Over the last decade, e-books have risen to immense popularity. The convenience of having access to several books (or even a whole library) on one lightweight device is appealing (though print books still outsell e-books 4 to 1 [Errera]). The popularity of e-books even extends to textbooks. One study found that 66% of college students surveyed had previously used an online textbook (e-textbook) in 2016, up from 42% in 2012 (Raible and Denoyelles). The most commonly cited reasons for the use of e-textbooks, according to Raible and Denoyelles, were lower cost and ease of access. However, these are not the only reasons to choose e-textbooks over traditional print texts.
One of the greatest benefits of an e-textbook is that they are frequently updated. Typos can be corrected quickly, and content and data can be periodically updated—all at no cost to the user. There is no need to seek an updated version of a book or lament over typos. All you need to do is send a service request to the textbook company.
One of the biggest benefits of online textbooks is the additional features built into the resource. MyEducator has several built-in features that make online learning more accessible and interesting. First, users can highlight and add notes to portions of the textbook. There is also a flashcard tool with preloaded glossary terms from the text and options for users to create additional flashcards. The MyEducator platform also has a listen tool for users. This tool engages those that need auditory stimulation to go along with what they are reading and makes the resource more accessible than a paper book.
MyEducator also offers built-in assessments and additional material for students and instructors. Assessments can be added to any part of a resource and can even be ungraded in order to serve as a checkpoint for comprehension. Additional material can include PowerPoint presentations (available for students or instructors only), learning activities, and even notes for instructors. These materials make it easy for an instructor to pick a book and jump right into teaching without worrying about extensive lesson preparation.
Another functionality that e-textbooks offer is the ability to hyperlink. It is easy to add a link that will lead to supplementary videos (Why should you add videos?), articles, or even games! There is so much content available on the internet that can benefit students if they only knew where to find it. The e-textbook itself, by nature of being digital, also has many accessibility features built in to help students who may have difficulties. The font size can be adjusted, the text can be read by a screen reader, and captions and transcripts are readily available.
In addition, e-textbooks cannot be lost, stolen, or damaged. As long as you remember you have access to the digital repository the e-textbook belongs to (usually through a login), you have access to that book. E-textbooks are also incredibly environmentally friendly and lightweight. No longer do students have to carry the literal and figurative weight of all the dead trees it takes to produce a textbook on their backs. All the student has to do is carry around a laptop or other device, which many students carry around anyway.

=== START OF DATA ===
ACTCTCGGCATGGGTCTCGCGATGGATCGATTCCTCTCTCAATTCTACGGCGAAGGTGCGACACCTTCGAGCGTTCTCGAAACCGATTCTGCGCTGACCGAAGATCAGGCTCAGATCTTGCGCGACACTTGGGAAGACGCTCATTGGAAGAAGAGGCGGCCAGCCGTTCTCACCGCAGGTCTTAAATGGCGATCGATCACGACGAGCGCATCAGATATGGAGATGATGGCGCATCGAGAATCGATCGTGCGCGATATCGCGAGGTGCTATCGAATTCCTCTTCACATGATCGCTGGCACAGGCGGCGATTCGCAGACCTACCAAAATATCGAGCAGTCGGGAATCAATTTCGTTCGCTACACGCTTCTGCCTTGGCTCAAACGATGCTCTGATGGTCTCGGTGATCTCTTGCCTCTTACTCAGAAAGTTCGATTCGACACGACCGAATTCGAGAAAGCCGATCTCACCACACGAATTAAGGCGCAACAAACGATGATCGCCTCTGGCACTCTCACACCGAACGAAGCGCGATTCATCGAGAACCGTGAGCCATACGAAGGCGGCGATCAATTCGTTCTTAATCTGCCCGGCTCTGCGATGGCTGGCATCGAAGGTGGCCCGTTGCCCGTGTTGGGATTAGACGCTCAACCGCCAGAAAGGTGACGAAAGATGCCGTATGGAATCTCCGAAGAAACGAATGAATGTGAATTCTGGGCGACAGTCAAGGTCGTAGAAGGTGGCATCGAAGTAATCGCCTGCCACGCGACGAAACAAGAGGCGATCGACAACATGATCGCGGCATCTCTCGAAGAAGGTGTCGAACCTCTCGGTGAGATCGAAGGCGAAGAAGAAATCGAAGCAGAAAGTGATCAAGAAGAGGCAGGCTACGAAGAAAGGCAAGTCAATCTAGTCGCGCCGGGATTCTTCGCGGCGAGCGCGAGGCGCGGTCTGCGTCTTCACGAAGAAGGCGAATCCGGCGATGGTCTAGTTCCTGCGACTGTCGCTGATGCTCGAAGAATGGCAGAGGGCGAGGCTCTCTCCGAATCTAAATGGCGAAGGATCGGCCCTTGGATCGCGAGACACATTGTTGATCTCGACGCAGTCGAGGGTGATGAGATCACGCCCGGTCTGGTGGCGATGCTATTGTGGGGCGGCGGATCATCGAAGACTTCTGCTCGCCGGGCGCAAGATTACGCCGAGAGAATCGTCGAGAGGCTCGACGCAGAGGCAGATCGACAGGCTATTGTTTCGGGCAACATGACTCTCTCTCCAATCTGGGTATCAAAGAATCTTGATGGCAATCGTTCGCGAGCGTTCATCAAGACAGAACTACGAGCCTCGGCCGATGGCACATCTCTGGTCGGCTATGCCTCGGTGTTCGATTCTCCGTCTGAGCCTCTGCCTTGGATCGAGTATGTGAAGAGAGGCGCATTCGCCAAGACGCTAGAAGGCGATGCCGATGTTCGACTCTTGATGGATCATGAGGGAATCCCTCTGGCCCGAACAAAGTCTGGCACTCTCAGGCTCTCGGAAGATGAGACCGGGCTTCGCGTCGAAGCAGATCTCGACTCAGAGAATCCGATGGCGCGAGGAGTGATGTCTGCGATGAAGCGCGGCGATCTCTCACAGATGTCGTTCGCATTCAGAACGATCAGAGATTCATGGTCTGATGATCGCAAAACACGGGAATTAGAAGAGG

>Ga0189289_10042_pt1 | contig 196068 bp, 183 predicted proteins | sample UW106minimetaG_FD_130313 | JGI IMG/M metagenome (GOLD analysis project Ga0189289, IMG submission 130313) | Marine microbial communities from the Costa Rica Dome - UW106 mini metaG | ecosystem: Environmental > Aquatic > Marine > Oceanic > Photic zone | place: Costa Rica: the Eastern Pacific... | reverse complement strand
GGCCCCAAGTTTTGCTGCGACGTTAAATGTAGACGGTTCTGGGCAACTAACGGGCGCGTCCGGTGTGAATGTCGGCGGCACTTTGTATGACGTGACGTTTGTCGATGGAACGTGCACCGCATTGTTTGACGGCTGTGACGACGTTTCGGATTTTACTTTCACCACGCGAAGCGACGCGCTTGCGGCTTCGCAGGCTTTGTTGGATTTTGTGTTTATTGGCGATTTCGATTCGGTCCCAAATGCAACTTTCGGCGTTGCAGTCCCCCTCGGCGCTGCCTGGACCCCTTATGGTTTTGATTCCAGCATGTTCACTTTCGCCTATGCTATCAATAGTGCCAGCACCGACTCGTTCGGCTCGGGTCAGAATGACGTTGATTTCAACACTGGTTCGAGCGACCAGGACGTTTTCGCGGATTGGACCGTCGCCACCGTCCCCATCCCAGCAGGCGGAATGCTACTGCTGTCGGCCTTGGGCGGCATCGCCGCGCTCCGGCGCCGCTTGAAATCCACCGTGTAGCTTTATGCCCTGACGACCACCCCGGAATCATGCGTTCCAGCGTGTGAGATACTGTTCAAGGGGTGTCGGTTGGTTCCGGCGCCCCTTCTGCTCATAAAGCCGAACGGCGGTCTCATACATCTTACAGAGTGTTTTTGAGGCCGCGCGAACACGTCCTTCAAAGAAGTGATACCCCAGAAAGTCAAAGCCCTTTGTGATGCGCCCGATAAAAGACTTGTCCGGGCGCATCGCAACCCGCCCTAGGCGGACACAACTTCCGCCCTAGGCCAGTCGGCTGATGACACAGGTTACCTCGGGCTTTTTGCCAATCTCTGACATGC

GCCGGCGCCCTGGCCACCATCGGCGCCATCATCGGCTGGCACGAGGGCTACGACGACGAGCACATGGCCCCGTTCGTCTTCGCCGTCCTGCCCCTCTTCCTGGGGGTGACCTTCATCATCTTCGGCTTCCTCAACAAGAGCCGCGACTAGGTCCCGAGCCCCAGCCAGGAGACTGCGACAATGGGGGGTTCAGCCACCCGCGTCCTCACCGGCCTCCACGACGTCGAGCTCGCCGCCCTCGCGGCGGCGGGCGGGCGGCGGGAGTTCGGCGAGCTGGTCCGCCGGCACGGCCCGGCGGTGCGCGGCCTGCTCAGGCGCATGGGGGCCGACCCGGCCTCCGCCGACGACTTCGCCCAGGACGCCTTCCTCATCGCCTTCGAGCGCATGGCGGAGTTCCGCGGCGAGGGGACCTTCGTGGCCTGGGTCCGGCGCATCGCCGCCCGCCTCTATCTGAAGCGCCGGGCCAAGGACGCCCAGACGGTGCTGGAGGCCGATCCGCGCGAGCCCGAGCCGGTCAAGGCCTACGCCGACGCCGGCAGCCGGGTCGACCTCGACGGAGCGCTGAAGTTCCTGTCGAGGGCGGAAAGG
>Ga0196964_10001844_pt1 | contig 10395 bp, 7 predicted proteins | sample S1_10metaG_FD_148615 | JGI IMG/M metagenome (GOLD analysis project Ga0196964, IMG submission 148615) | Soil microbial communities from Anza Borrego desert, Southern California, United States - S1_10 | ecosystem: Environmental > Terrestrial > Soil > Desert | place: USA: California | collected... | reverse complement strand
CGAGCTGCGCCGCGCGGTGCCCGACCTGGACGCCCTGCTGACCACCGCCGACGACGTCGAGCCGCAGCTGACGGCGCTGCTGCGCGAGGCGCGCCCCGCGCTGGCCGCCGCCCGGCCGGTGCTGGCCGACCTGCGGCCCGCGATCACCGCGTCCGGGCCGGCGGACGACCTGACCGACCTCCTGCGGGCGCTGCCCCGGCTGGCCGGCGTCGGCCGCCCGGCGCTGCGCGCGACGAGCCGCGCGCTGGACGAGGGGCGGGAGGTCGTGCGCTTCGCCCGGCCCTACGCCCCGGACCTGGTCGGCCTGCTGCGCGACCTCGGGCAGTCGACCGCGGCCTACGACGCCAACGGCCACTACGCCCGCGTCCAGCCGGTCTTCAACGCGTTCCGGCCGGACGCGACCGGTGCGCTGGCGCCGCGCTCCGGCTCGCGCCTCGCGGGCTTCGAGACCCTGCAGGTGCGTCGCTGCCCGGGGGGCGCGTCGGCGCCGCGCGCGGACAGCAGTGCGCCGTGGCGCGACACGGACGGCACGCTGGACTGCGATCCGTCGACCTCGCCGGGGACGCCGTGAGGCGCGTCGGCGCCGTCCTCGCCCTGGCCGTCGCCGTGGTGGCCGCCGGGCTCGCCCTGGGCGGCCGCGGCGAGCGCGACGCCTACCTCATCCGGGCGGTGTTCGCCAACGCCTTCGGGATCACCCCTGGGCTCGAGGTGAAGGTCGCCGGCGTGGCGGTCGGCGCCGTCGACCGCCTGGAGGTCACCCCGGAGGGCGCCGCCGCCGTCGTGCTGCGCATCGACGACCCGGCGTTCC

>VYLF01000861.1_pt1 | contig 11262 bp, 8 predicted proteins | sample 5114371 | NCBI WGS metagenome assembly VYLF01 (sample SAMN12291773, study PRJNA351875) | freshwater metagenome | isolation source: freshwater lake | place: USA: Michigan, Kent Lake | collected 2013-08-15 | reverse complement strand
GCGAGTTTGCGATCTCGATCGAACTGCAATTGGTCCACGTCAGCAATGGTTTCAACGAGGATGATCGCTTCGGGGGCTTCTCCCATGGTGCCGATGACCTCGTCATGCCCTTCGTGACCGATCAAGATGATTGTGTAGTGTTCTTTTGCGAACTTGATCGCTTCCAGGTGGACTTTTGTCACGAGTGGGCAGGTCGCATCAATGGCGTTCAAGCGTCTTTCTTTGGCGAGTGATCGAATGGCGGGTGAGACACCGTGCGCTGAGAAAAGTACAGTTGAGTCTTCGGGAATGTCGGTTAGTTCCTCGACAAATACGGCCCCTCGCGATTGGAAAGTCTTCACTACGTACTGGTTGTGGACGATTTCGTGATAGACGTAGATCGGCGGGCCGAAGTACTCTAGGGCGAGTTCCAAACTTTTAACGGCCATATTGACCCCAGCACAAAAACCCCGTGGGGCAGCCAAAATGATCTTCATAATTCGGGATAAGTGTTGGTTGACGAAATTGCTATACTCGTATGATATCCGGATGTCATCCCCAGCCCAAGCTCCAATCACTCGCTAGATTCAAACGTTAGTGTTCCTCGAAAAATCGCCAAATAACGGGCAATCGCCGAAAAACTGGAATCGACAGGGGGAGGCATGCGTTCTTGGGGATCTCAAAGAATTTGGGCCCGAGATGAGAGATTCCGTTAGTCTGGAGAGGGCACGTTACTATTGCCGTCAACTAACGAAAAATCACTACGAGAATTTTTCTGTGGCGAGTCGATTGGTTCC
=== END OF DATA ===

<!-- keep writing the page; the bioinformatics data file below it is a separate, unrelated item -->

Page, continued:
This is not to say that there are no problems associated with e-textbooks. One downside that is immediately apparent is that there are almost no ways to share or sell the resource, which is a major way students can recoup the cost of a traditional print book. However, this is often mitigated by the lower upfront cost of digital materials and the ability to use the resource long after the course is over. There is also a higher chance of distraction when reading on an electronic device in the form of notifications or the allure of the internet. Over time, screens can be hard to read and may even cause eye pain.
One of the biggest downsides, however, is that comprehension and retainment of information may be more limited in readers who use e-books. Raible and Denoyelles found that “students in 2016 reported lower self-efficacy than those in 2012 concerning e-textbook technical and study skills, and less than half felt that they could learn as effectively with an e-textbook as with a print textbook.” A different study showed that in content with more than 500 words, readers retain more information when the content is read in print than on a screen (Singer and Alexander). These problems can be mitigated by taking steps to increase comprehension and retention (such as those mentioned in 4 Tips for Reading Electronic Texts).
While concerns about comprehension and retention are valid, e-textbooks generally have more to offer than their print counterparts. But it doesn’t have to be an either-or situation. Many textbooks are available digitally and in print, and activities and resources can be hosted separately from a textbook. Ultimately, instructors and students need to consider what is best for them and their learning environment. But with the benefits of low cost, accessibility, and additional resources, e-textbooks are likely to continue to grow in popularity among institutions, instructors, and students.